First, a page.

In response to these threats, Moscow deployed the biggest Russian naval taskforce on the Syrian coast since 2015. Simultaneously, Russia has warned of its intent to strike “militant” positions in the country’s Southwest, where U.S. soldiers routinely patrol. American forces are holding firm, for now, and the Pentagon insists that uniformed personnel are at liberty to defend themselves if they come under assault. If there is a conflict, it wouldn’t be the first time Americans and Russians have engaged in combat in Syria.
In February, Russian mercenaries and Syrian soldiers reinforcing columns of T-72 tanks and APCs armed with 125-millimeter guns engaged a position just east of the Euphrates River held by American Green Berets and Marines. The four-hour battle that ensued resulted in hundreds of Russian fatalities, but it may only have been a terrible sign of things to come.
Of course, a Western-led intervention in the Syrian conflict would have been accompanied by its own set of setbacks. What’s more, the political backlash and dysfunction that would have accompanied another difficult occupation in the Middle East perhaps presented policymakers with insurmountable obstacles. But the course the West followed instead has been a disaster.
The lessons of the Syrian civil war are clear: The U.S. cannot stay out of destabilizing conflicts in strategically valuable parts of the world, no matter how hard it tries. The humanitarian and political disasters that resulted from Western indifference to the Syrian plight is a grotesque crime that posterity will look upon with contempt. Finally, the failure to enforce prohibitions against chemical-weapons use on the battlefield has emboldened those who would use them recklessly. American soldiers will suffer the most in a world in which chemical warfare is the status quo of the battlefield of the future.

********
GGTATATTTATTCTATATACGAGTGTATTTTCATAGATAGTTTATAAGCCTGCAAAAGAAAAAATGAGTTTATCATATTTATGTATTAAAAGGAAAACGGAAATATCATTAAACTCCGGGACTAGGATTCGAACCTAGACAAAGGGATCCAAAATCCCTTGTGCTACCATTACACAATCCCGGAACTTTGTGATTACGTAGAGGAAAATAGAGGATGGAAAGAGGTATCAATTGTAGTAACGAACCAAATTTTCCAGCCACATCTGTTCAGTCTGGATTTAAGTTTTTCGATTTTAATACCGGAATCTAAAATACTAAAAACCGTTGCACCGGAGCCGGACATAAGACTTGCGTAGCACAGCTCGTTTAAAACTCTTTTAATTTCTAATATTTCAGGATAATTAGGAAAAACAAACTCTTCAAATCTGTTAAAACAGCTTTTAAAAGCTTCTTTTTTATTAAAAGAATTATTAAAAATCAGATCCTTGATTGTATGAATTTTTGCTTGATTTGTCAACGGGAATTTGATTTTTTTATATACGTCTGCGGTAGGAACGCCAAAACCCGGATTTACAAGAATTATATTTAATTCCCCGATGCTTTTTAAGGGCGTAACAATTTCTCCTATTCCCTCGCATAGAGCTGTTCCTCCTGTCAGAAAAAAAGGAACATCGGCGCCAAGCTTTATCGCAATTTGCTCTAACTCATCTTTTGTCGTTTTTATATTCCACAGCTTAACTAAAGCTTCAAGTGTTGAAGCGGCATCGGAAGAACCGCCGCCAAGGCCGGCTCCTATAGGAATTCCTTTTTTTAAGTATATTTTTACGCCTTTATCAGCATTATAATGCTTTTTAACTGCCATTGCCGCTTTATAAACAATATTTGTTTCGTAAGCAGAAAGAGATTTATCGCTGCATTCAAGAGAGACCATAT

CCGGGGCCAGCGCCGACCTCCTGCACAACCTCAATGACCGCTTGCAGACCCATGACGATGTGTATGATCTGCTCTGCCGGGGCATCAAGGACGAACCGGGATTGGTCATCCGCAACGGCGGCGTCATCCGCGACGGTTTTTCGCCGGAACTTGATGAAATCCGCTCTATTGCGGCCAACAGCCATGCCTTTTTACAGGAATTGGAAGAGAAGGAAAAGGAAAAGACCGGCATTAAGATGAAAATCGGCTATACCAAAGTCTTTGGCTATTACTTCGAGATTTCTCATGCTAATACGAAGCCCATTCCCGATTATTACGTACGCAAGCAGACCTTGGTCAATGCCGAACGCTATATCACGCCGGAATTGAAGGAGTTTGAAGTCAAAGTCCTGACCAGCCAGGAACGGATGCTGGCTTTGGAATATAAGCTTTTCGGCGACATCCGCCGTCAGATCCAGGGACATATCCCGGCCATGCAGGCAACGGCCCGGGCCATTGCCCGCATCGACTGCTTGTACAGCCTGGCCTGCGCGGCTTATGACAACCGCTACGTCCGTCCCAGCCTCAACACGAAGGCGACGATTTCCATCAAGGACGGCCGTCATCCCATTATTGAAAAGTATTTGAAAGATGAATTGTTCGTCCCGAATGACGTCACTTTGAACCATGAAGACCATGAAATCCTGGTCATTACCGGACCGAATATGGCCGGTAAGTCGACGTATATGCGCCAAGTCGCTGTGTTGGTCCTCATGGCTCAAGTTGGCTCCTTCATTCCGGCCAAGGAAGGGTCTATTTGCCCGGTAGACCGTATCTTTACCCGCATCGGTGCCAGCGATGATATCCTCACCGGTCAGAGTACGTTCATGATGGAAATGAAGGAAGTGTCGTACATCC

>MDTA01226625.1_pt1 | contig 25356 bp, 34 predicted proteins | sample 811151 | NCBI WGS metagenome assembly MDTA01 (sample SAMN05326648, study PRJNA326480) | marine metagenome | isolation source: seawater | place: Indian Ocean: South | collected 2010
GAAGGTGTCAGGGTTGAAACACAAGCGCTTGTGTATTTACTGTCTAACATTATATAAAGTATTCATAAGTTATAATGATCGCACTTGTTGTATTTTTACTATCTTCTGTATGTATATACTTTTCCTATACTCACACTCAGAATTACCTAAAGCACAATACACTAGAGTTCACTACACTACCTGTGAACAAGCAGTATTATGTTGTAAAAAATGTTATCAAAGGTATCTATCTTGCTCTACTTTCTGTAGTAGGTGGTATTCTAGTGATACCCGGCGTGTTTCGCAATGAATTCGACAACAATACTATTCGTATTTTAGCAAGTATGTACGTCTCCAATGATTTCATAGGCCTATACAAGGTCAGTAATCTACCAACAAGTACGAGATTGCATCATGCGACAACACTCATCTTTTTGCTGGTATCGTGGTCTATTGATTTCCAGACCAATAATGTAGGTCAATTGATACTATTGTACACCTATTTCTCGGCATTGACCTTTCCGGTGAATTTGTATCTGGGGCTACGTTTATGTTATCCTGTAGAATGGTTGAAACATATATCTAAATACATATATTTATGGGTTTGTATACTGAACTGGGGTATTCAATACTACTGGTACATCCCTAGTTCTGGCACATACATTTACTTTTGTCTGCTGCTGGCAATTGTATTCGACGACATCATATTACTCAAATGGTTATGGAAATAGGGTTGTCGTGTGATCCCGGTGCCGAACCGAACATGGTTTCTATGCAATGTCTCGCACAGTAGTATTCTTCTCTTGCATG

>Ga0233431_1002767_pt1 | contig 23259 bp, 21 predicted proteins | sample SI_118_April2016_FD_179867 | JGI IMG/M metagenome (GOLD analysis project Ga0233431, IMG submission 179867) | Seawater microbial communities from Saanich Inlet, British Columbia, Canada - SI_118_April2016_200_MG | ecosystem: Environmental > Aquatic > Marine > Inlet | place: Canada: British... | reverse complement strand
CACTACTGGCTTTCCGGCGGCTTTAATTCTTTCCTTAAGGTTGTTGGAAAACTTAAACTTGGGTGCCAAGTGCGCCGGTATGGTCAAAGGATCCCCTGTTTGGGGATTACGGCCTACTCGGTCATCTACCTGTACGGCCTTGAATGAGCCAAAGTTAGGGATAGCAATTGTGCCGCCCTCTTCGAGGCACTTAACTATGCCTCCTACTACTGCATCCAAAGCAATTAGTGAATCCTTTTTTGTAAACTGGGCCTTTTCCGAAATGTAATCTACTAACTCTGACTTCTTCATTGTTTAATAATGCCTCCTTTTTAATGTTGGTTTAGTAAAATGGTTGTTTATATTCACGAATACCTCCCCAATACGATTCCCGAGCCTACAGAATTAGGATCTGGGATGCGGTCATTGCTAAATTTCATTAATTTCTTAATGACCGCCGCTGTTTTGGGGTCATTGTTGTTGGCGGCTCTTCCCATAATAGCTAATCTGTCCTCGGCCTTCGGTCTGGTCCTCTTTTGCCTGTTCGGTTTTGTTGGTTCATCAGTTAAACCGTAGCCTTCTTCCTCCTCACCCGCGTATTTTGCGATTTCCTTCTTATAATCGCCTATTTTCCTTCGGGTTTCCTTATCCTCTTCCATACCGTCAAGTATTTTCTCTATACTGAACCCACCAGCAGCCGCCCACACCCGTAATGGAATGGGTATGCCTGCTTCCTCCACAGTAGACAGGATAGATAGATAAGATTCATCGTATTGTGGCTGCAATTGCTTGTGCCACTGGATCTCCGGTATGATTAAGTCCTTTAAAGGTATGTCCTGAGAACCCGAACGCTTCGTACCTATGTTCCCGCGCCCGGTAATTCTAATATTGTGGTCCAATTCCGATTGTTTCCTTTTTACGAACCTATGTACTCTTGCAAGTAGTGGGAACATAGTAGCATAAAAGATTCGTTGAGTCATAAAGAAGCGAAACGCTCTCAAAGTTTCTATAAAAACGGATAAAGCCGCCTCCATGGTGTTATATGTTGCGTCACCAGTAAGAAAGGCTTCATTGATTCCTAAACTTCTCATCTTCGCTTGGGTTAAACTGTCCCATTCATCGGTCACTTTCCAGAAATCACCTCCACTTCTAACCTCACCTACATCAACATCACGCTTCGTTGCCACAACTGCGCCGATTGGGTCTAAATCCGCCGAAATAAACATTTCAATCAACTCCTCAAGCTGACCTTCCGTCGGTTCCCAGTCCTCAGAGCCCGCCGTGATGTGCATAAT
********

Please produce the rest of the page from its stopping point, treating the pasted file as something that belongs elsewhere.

American interventionists are often asked by their opponents to reckon with the bloodshed and geopolitical instability their policies encourage. If only non-interventionists would do the same.
Choose your plan and pay nothing for six Weeks!
And the demands of realpolitik.
Earlier this week, my housekeeper, Mary, arrived to work decked out in a bright red T-shirt emblazoned with a photo of Philippine President Rodrigo Duterte, who came to Israel last Sunday for a three-day official visit.
Mary was at the Knesset on Monday, one of several hundred Filipino workers among approximately 28,000 in Israel, enthusiastically cheering her strongman president.
I asked her what she thought of Duterte–a leader who makes President Trump seem eloquent and measured, by comparison–and I was taken aback by her effusive, unhesitating endorsement: “Oh,” she enthused, “he is a very good president! The best!”